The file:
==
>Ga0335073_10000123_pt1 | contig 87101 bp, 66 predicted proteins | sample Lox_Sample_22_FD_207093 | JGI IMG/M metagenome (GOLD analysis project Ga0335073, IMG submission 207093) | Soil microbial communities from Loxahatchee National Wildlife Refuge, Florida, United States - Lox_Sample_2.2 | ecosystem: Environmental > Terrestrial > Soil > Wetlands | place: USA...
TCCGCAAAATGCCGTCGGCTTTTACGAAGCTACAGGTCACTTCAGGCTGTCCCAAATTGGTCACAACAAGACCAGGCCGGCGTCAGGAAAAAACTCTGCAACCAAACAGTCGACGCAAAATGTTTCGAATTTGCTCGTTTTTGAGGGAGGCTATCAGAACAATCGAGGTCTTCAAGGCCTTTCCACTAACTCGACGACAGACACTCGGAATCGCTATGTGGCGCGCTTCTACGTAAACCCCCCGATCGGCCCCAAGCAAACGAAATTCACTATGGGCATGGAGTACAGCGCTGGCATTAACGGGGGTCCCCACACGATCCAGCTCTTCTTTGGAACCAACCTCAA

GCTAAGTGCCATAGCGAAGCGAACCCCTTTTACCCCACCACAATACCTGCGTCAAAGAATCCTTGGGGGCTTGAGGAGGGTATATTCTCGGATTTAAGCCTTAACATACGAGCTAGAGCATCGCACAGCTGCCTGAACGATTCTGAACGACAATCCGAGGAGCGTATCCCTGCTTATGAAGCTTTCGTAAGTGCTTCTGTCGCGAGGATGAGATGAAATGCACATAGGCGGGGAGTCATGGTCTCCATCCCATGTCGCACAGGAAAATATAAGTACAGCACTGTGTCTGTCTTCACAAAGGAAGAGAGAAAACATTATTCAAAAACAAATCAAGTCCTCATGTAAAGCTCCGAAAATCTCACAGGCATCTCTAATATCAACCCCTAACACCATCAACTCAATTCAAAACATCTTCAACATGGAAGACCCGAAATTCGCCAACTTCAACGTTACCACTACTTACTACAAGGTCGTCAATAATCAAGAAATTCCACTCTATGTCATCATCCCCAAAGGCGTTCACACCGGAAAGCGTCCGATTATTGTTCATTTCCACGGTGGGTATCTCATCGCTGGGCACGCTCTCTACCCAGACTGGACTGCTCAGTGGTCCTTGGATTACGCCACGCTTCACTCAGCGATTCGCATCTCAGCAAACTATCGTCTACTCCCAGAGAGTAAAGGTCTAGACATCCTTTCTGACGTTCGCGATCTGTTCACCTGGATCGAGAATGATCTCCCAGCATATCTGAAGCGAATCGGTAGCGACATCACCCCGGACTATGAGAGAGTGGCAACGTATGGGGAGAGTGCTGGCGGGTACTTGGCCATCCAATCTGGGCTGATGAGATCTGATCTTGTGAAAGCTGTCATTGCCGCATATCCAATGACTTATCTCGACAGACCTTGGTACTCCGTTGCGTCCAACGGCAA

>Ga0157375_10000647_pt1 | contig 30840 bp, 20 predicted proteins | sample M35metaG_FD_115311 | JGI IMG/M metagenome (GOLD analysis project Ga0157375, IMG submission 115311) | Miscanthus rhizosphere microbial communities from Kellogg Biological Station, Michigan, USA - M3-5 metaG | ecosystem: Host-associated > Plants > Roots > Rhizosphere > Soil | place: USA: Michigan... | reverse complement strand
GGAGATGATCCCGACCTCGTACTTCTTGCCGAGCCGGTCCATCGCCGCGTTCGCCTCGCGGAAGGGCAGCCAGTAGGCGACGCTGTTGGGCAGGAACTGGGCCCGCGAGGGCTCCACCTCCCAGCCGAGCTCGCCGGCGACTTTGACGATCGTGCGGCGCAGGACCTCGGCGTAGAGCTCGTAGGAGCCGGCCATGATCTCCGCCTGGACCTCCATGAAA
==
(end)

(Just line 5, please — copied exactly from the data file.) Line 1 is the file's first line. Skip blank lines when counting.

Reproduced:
GGAGATGATCCCGACCTCGTACTTCTTGCCGAGCCGGTCCATCGCCGCGTTCGCCTCGCGGAAGGGCAGCCAGTAGGCGACGCTGTTGGGCAGGAACTGGGCCCGCGAGGGCTCCACCTCCCAGCCGAGCTCGCCGGCGACTTTGACGATCGTGCGGCGCAGGACCTCGGCGTAGAGCTCGTAGGAGCCGGCCATGATCTCCGCCTGGACCTCCATGAAA